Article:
Jim Fitzpatrick: The hon. Gentleman is right in that we said that the 20p subsidy will last until that time. We are saying that we are committed to supporting biofuels and the development through the RTFO order until 2020 and, thus, giving certainty about the Government’s support in the whole area of work and development.
The hon. Gentleman, along with the hon. Member for Woking, asked about higher food prices. I argue respectfully that it is simplistic to put forward the point that biofuels are the only reason for food prices increasing. Demand for biofuels is one factor that could affect prices. For example, recent price rises this year in the European Union have more to do with the smaller harvest last year than the specific impact of biofuels. As we all know, other factors include costs of fertilisers, climate change, floods, drought and population changes.
The hon. Member for Canterbury also asked about the prospect that biofuels could lead to starvation and poverty in the developing world. I have demonstrated that that is not the case. He questioned investment and the lack of support in the UK for biofuels. I must tell him that Ineos at Grangemouth is planning a plant; EnSys in the north-east is planning a bio-diesel plant; British Petroleum has an ethanol plant in plan and British Sugar has a bioethanol plant at Whittington in Norfolk, which will open next month, as I am sure the hon. Gentleman knows. The planned and existing capacity in theory would be more than necessary to supply the 5 per cent. level that is outlined.
My hon. Friend the Member for Stoke-on-Trent, North asked whether we would be lobbying the EU and the WTO on sustainable standards before 2010. I can reassure her that we are working closely with colleagues at the Commission and in member states on such issues. As she said, we are a world leader in many of these areas and we intend to maintain our position.
The hon. Member for Canterbury was slightly critical of the reporting mechanism. I can tell him that the RFA will be reporting on the impacts of the RTFO every three months and the first reports will be made in the summer next year. The reporting mechanism, as I said earlier, will work because nobody will be able to claim a certificate for a litre of biofuel unless they have completed a report on how much carbon it has saved. The fact that the process is transparent and robust in that instance should give certainty to the consumer about what they are buying.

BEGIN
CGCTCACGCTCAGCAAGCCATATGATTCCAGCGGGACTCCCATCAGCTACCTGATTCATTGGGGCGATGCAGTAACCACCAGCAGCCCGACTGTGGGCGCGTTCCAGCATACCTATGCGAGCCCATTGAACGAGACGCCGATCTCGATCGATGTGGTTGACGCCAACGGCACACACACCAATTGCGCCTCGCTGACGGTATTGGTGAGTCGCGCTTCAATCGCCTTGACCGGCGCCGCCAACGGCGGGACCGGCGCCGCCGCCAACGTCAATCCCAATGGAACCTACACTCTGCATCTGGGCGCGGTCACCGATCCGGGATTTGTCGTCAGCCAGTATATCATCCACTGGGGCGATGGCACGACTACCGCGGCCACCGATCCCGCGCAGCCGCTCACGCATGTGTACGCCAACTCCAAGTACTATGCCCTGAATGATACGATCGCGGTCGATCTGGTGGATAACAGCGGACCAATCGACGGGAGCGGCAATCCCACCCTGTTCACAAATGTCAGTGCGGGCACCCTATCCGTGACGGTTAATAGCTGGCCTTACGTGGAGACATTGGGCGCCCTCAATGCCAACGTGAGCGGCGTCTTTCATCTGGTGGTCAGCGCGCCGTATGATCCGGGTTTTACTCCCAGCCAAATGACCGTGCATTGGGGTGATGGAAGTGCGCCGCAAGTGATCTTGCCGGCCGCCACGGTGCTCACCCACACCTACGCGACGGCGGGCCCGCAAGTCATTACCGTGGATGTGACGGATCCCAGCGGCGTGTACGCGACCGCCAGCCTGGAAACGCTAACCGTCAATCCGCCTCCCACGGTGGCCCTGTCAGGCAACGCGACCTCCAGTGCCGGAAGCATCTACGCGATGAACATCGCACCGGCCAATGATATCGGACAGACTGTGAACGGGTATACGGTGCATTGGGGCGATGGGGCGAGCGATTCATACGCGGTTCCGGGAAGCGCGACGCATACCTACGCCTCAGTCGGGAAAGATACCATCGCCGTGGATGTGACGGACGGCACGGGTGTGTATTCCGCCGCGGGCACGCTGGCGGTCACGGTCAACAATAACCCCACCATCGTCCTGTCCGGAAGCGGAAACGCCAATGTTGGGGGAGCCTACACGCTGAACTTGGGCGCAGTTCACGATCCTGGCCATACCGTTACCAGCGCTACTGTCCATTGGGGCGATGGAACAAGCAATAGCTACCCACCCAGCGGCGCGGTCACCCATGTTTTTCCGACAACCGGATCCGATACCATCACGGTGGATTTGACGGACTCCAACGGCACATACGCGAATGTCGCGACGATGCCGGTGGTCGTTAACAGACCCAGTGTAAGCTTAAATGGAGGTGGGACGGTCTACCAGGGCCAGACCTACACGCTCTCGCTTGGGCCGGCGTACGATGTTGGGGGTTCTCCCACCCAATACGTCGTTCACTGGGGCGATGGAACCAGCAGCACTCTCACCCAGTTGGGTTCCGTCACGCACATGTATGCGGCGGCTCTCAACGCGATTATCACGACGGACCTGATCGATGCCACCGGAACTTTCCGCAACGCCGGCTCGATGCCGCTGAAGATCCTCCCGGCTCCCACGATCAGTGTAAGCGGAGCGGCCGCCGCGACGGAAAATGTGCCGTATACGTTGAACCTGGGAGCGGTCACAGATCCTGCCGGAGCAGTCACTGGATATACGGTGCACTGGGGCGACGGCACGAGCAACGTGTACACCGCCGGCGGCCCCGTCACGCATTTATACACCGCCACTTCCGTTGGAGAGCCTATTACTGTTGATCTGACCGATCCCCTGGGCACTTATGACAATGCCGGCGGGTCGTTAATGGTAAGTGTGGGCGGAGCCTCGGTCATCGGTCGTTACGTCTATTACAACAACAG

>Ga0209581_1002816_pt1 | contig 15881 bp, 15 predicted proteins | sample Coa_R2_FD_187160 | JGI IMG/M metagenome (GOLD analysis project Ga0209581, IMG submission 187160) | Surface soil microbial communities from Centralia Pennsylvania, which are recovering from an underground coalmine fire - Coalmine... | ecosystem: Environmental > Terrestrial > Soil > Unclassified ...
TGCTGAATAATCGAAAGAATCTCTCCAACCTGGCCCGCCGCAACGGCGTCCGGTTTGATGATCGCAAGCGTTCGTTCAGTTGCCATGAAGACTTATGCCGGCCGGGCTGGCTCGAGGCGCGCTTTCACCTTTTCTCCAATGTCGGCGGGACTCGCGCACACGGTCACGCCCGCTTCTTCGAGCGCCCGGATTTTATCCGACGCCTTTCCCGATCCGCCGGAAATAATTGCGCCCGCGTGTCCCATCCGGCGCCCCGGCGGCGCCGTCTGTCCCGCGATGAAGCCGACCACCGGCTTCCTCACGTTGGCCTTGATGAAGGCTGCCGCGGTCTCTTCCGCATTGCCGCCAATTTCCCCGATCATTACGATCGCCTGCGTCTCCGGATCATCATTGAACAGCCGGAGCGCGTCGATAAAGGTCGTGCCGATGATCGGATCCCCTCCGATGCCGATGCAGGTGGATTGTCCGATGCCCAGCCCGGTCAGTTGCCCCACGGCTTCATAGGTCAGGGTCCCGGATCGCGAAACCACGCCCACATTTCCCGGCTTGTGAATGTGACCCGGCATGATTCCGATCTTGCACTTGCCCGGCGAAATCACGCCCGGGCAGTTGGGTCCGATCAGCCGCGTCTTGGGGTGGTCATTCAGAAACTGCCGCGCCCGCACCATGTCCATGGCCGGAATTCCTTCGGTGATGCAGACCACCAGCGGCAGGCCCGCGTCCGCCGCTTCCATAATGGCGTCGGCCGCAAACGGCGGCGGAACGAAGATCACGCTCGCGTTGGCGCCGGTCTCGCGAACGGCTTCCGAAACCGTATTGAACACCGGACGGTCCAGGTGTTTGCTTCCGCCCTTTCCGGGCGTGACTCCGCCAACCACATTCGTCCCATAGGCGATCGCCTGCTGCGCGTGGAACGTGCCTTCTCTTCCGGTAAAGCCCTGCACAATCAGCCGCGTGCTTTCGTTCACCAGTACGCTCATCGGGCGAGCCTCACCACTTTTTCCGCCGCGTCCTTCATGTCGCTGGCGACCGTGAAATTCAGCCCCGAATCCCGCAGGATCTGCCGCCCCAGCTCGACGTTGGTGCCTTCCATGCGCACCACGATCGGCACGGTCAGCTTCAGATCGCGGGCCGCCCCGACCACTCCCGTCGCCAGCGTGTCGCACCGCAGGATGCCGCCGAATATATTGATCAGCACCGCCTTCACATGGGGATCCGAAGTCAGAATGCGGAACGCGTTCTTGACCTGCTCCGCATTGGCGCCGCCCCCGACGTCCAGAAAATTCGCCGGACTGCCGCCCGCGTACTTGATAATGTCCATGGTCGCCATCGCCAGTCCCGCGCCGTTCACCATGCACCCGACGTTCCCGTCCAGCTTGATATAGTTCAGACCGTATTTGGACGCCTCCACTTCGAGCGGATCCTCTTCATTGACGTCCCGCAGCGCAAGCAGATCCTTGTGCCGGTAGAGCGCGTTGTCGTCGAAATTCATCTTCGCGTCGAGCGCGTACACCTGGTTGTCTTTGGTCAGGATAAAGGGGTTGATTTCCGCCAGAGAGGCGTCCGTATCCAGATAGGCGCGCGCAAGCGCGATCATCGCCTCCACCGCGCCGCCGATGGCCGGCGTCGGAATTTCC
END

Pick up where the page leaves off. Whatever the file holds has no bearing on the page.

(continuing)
I shall now deal with the points raised by the hon. Member for Leominster on the palm oil and sustainability. As he said, the round table on sustainable power is doing good work. However, he also suggested that perhaps it is not moving as quickly as it ought to. On the standards being developed, we announced in June that we would ask the low-carbon vehicle partnership to explore the feasibility of a kitemark scheme for biofuels, which would allow suppliers to market their fuel as sustainable. I can assure him that that work is under way and initial results should be available in the next few months.
Bill Wiggin: Can the Minister be a little bit clearer about when he expects that to become widely known by the general public?
Jim Fitzpatrick: The preliminary element will be developed shortly, within a few months.
On the point that the hon. Gentleman made about Cadbury’s, which was a useful analogy, the market is far more consumer sensitive these days than it ever has been. His analogy with Cadbury’s was a good example of companies out there that are market leaders in various ways, which set the pace and pioneer, with other companies following them. We think that exactly the same thing will happen here. The transparency and robustness of the reporting mechanism are so important because that mechanism will enable companies to demonstrate to the consumer that they are buying products that are not endangering species, as the hon. Gentleman eloquently outlined. He is clearly interested in saving species.
Susan Kramer: I should like to ask the Minister to give us some clarity on that. If the reporting is to mean anything to consumers and is to demonstrate that they have made carbon savings or are getting their fuel from sustainable sources, surely there must be some standard element within that, or people will just make a generalised claim regardless or they will all use different standards. There must be, somewhere in this reporting document, the standard that we are all reaching for and trying to get. Why can the Minister not provide us with that and use it more coherently with this statutory instrument?
Jim Fitzpatrick: I shall try to answer the hon. Lady’s specific point in a moment. However, I can assure her that the RFA will be doing everything it can to put as much information as is expected by the public into the open, so that consumers can make their choices and so that the public are able to see the performance of their fuel supplier and make their purchasing decisions appropriately.
The reporting mechanisms will show, as far as possible, the country of origin, although because of the way that the spot markets operate sometimes that is not entirely known. But that will be a matter for development. I am sure that companies that are not able to satisfy the consumer by demonstrating that they are buying products from countries where species are not under pressure will not be very attractive to the discerning consumer on the forecourt.